Animal Facts

The Honey Guide bird in Africa has a special call just for speaking with humans!


The Maasai people of Africa whistle and communicate with the Honey Guide bird. The bird has a special call that it only uses when communicating with humans. They help the Maasai find honeycomb. The bird’s call changes as the Maasai get closer and closer to the honeycomb.

So, why does the Honey Guide help the Maasai? The Maasai return the favor and give the bird some of the honeycomb. If they didn’t give back, the bird could lead them into harm’s way the next time.

Sloths love trees so much, they will often keep hanging from them long after they die!


It best describes your lazy friend, a sin from the bible, and the animal that makes Kristin Bell burst out in joyous tears: it's the sloth.

These little guys are cute, especially when they decide that hanging out—literally—is the best comfort in the world. Of course, they keep the chill lifestyle alive, even when they are dead.

When Sloths actually decide to move, it's got to be for a really good reason.

They have a quarter as much muscle tissue as other animals in the similar weight range which means their slow and lazy looking movements aren't because they want to stop and smell the roses—they merely can't move any faster.

A three-toed sloth can usually top out to about 13 feet per minute if it's in immediate danger, and that's considered booking it.

They do everything from the safe branches of trees, hanging from them easily with their curved claws. They eat, sleep and give birth, and will unfortunately even die in the trees, remaining there long after expiration.

I suppose that is exactly where they would want to be anyway, since it's the closest thing to a home they have.

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German civil law allows breaking and entering when you're in pursuit of a bee swarm


There are laws for pretty much everything that you would ever need a law for. That holds true when it comes to bee keepers and their swarms.

Germany, at least, has some very specific laws on what to do with a swarm that flees its keep.

If a swarm flies away and they go to someone else's property, who now owns the bees? That depends on a few things.

Bees aren't considered completely domesticated, so, like most captures wild animals, if they get away they are once again considered wild and without ownership.

With bees, though, there is a bit of an exception. If you immediately, and without undue delay, pursue your swarm, you can still claim ownership of them. If they end up on someone else's property, you have the right to go onto the property and take your bees back.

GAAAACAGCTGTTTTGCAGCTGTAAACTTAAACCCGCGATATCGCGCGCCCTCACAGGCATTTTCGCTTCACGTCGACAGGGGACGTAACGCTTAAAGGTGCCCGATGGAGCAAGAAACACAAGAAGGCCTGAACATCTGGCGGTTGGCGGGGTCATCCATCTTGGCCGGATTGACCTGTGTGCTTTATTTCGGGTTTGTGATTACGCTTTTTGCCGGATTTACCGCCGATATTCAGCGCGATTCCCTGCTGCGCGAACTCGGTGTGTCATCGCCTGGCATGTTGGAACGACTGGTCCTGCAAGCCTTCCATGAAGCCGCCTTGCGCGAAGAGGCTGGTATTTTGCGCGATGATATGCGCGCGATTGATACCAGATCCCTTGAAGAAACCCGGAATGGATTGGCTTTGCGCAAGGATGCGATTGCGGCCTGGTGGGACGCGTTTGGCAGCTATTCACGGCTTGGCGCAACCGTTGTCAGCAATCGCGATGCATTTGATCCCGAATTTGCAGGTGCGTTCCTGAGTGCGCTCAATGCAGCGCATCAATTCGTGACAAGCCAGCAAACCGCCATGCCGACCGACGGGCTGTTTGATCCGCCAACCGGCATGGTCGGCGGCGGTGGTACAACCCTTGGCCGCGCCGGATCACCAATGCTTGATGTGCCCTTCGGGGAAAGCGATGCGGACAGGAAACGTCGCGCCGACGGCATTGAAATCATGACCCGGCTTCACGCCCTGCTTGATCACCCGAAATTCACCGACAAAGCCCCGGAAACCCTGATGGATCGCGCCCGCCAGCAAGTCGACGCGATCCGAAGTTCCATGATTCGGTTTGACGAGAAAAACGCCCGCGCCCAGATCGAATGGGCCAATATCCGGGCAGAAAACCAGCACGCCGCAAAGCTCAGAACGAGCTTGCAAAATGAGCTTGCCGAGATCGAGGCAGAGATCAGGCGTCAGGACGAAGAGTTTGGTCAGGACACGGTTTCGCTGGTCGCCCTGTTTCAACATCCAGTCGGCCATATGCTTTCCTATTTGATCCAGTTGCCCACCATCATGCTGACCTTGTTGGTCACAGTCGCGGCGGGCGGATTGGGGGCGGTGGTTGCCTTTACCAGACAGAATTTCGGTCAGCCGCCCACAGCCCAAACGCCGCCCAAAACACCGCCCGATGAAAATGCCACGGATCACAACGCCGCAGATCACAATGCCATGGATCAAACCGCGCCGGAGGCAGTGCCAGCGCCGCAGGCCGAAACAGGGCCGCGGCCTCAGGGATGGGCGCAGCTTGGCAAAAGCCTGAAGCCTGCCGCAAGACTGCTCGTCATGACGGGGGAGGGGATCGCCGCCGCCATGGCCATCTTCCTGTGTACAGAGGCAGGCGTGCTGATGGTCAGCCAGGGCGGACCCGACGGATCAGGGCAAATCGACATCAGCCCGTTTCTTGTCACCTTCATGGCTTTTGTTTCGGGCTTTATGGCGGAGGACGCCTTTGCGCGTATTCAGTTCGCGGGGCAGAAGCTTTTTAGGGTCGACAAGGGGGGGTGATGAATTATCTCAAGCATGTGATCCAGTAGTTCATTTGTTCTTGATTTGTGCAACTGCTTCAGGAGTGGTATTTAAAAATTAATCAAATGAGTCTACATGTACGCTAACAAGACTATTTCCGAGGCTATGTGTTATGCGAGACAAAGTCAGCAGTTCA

There's yet another exception to this, though. If the bees decide to make a home out of an already inhabited hive on that land, then the owner of the property takes ownership of the migrant bees. This makes sense, as it would be nearly impossible to separate the two swarms after they have merged.

If two or more swarms fly away and merge, then the two owners split ownership of the new, combined swarm.

These are pretty specific laws that are probably not used very often, if ever, but it's good to be prepared, right?

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Some awesome lists!

This real-life sea serpent is almost 60 feet long and weighs 600 pounds. What is it exactly?


This is the oarfish, the most likely source of sea serpent myths. Oarfish can grow up to 56 feet long and weigh 600 pounds. They live in all temperate to tropical oceans but are rarely seen, as they normally stay very deep in the water. They are thought to frequent depths of over 3,000 feet.

Even if you happen to come across one of these behemoths, you won't be in any real danger. On top of spending most of their lives in the ocean depths, they don't have any visible teeth. They eat mostly zooplankton and occasionally other small ocean creatures such as shrimp.

Encounters with oarfish are pretty rare. The first ever confirmed sighting at depth was in 2008. Most oarfish are seen dying near the surface or washed up on shore. The deepest sightings (between 450 and 500 feet below sea level) were part of a scientific project.

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Hermit crabs form gangs to steal other hermit crabs' shells


There are 1100 species of hermit crab, most of which have an asymmetrical abdomen. They aren't born with the shells that protect their abdomen, though, hence the "hermit" in their names. Those are actually empty gastropod shells that they find.

From time to time, a hermit crab has to replace its shell with a larger one to fit its growing body. When a hermit crab is without a shell, it's pretty vulnerable, so they try to find a replacement as soon as possible. This isn't always easy, though.

Gastropod shells are a limited resource and hermit crabs often fight over them, sometimes leading to the death of a competitor. This only happens when the crabs are of similar size, of course.

Hermit crabs often "gang up" on a hermit crab with what they perceive to be a better shell, where they will actually pry its home (shell) away from it and then compete for it, and one will ultimately take it over.

Several hermit crab species, both terrestrial and marine, use vacancy chains to find new shells; when a new, bigger shell becomes available, hermit crabs gather around it and form a kind of queue from largest to smallest. When the largest crab moves into the new shell, the second-biggest crab moves into the newly vacated shell, thereby making its previous shell available to the third crab, and so on.

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